Green building technology to double in 10 years
Research flags global boom in energy saving despite regional hesitancy
Middle Eastern interest in ‘green’ building technology is caught between encouraging government policy and hesitancy among companies, despite expectations that the industry will double in ten years.
A new report by Lux Research, a New York-based consultancy for emerging technology, has said the boom in ‘green buildings’ designed to reduce levels of consumption of energy and materials will expand by 6.1% year-on-year, creating a US $277 billion industry in 2020, up from US$ 144 billion today.
Lux Research’s focus in Diamonds in the Rough: Uncovering Opportunities in the $277 Billion Green Buildings Market is in the cost saving technology, as opposed to the usual environmental surveys that study property values. It defines 'green building technologies' as any service, equipment, or material that improves the energy efficiency or reduces net material consumption of a building over and above that of the standard used at the time of original construction.
The energy-saving equipment – which comprises lighting, HVAC and water heating systems as well as energy-generation technologies such as rooftop solar systems - will reach a market value of US $146 billion in 2015, spurred by new growth in LEDs, smart lighting, and advanced heat technologies.
The services sector - including energy service companies (ESCOs) - represents the biggest growth potential, the research estimates, with demand response driving revenue from US $16 billion last year to US $55 billion in a decade.
Some providers believe that government policies, such as the Green Leaf Building initiative in Dubai, will see more projects from infrastructure to commercial develop.
Enviromena, the Abu Dhabi-based developer of solar products including power plants, is one such company to benefit.
Sander Trestain, vice president – technical, told CW that although the initiatives are quite new and occurred in a depressed market, they are on the path of becoming world leaders.
“There is a time factor associated, and not a lot of new buildings are being built. However, in Abu Dhabi we are seeing a lot of developments,” he said. “Additionally, it has established a 7% renewable target by 2020.”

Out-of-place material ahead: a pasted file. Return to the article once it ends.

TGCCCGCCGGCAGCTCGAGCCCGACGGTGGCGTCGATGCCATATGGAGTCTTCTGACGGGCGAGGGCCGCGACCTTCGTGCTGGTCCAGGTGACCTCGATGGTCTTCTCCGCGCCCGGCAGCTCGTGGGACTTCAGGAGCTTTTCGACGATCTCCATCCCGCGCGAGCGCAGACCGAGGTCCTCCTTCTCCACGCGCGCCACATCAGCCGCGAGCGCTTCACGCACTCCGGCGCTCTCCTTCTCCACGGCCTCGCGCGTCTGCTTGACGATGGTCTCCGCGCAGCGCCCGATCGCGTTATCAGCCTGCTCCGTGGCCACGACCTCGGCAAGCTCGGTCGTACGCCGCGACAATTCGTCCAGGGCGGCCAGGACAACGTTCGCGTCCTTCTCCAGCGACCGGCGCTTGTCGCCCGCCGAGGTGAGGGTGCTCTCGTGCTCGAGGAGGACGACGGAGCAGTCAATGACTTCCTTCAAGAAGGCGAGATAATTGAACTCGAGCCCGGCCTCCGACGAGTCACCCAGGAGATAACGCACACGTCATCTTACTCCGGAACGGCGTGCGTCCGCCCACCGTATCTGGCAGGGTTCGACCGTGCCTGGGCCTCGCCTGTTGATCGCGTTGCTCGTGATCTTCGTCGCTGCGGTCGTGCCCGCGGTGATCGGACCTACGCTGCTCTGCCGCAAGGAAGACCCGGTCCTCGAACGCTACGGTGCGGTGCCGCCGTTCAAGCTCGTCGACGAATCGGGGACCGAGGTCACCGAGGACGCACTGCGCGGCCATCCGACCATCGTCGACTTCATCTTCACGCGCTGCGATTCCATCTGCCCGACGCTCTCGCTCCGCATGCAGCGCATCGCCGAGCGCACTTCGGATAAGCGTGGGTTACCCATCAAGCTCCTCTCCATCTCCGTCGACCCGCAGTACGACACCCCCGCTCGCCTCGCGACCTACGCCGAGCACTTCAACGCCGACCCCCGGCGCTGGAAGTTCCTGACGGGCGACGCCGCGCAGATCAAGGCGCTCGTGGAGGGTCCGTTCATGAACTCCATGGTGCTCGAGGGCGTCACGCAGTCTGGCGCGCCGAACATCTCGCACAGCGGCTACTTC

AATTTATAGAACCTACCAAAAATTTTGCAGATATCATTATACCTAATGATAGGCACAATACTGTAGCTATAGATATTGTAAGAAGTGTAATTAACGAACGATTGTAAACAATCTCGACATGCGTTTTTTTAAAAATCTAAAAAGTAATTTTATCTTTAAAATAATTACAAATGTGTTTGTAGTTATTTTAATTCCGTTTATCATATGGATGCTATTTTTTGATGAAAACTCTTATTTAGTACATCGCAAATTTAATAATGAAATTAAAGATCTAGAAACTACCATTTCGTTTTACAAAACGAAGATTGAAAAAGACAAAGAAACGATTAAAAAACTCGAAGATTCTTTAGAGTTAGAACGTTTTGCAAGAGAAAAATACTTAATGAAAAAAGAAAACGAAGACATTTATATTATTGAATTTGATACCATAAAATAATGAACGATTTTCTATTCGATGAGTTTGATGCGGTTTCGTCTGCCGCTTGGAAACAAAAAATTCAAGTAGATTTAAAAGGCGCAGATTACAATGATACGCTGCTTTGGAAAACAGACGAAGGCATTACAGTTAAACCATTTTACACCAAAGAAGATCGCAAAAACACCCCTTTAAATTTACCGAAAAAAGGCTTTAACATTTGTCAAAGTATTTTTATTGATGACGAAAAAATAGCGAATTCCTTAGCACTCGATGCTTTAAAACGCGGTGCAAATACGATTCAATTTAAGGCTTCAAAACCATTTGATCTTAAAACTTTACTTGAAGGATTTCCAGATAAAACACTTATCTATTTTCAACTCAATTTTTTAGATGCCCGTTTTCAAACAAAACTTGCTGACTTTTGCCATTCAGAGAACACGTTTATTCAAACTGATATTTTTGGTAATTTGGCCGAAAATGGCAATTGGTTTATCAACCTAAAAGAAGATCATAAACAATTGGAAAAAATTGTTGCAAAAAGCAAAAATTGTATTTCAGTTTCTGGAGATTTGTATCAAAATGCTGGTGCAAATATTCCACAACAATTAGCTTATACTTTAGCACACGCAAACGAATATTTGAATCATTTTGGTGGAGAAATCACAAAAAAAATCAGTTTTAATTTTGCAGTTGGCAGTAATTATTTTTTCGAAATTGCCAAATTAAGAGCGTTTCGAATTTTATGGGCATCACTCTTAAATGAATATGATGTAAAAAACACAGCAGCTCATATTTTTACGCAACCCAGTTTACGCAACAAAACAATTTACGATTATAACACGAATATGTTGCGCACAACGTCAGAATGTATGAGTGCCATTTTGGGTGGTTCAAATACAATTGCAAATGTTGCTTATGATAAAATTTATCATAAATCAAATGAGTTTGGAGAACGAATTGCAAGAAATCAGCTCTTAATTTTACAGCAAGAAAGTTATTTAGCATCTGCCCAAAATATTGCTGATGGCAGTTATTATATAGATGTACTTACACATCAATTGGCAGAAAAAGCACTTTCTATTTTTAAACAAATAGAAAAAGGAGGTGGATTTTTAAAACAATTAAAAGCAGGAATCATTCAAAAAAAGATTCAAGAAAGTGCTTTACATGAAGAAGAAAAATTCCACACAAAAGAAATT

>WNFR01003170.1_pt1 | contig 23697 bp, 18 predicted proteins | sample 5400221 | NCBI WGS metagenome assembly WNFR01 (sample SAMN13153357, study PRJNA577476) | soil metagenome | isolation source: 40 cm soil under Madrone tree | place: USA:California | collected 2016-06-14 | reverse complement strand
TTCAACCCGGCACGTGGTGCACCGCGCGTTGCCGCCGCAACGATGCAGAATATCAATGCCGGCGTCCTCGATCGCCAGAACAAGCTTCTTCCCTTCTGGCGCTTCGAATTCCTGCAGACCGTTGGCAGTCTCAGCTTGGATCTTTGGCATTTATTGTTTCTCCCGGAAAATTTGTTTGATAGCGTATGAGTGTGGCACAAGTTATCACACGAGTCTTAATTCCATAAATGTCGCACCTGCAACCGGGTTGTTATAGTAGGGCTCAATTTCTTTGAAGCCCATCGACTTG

Government-led initiatives have resulted in substantial interest from international venture capital. “From our perspective we’ve been able to close our second book of fund raising in January 2010,” he adds.
“There’s been a substantial inflow of green technology money and that demonstrates a real interest. Investors believe in a short- to mid-term series of subsidies and incentives coming from the government.”
Michael LoCascio, a senior analyst at Lux Research, states in the research’s release that subsidies will be important to the sector’s growth due to the 'comparatively long' adoption cycle of the technologies.
“The biggest driving factor, however, is straight-up economics. Technologies that can provide a payback in three years are more likely to be adopted by commercial building owners. Those providing payback in five years, however, are still attractive for government buildings.”
However, John Owen of SOLE UAE Solar Systems - a Greece-headquartered solar power installation firm - told CW that cost and time make it a difficult environment to sell solar solutions, despite signs of change: “In the region the take-up is slow, but it’s slowly picking up. The problem with the industry is that it’s perhaps too much [to spend] on a product, and can’t see five years ahead for when they will start making savings.
“A lot of power supply is still quite cheap. But electricity is soon to go up.”
Owen adds that scarce mandates have intensified competition for international renewable technology companies – with as many as 13 companies tendering for a single project at one time.